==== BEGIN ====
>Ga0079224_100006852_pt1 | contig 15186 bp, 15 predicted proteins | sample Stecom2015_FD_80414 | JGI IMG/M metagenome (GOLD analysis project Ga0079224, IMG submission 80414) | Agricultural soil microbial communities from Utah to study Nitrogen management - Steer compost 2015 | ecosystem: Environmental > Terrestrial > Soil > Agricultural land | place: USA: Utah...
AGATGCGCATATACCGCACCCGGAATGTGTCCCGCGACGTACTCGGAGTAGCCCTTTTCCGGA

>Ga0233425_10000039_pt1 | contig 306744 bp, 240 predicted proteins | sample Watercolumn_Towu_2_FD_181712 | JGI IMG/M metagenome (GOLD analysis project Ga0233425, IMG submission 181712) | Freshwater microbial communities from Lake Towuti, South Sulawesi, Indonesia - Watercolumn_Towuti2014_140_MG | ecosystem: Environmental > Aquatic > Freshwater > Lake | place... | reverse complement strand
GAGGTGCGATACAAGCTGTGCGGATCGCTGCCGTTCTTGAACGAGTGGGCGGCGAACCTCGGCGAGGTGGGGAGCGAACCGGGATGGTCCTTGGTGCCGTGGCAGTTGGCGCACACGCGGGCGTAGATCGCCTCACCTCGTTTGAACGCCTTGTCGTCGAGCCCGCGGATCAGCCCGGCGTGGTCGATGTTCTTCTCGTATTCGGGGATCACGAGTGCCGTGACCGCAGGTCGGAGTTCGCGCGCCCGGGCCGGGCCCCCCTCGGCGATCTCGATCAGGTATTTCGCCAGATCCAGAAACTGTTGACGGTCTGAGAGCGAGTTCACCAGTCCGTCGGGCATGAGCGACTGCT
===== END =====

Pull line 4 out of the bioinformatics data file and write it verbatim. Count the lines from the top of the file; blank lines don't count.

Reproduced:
GAGGTGCGATACAAGCTGTGCGGATCGCTGCCGTTCTTGAACGAGTGGGCGGCGAACCTCGGCGAGGTGGGGAGCGAACCGGGATGGTCCTTGGTGCCGTGGCAGTTGGCGCACACGCGGGCGTAGATCGCCTCACCTCGTTTGAACGCCTTGTCGTCGAGCCCGCGGATCAGCCCGGCGTGGTCGATGTTCTTCTCGTATTCGGGGATCACGAGTGCCGTGACCGCAGGTCGGAGTTCGCGCGCCCGGGCCGGGCCCCCCTCGGCGATCTCGATCAGGTATTTCGCCAGATCCAGAAACTGTTGACGGTCTGAGAGCGAGTTCACCAGTCCGTCGGGCATGAGCGACTGCT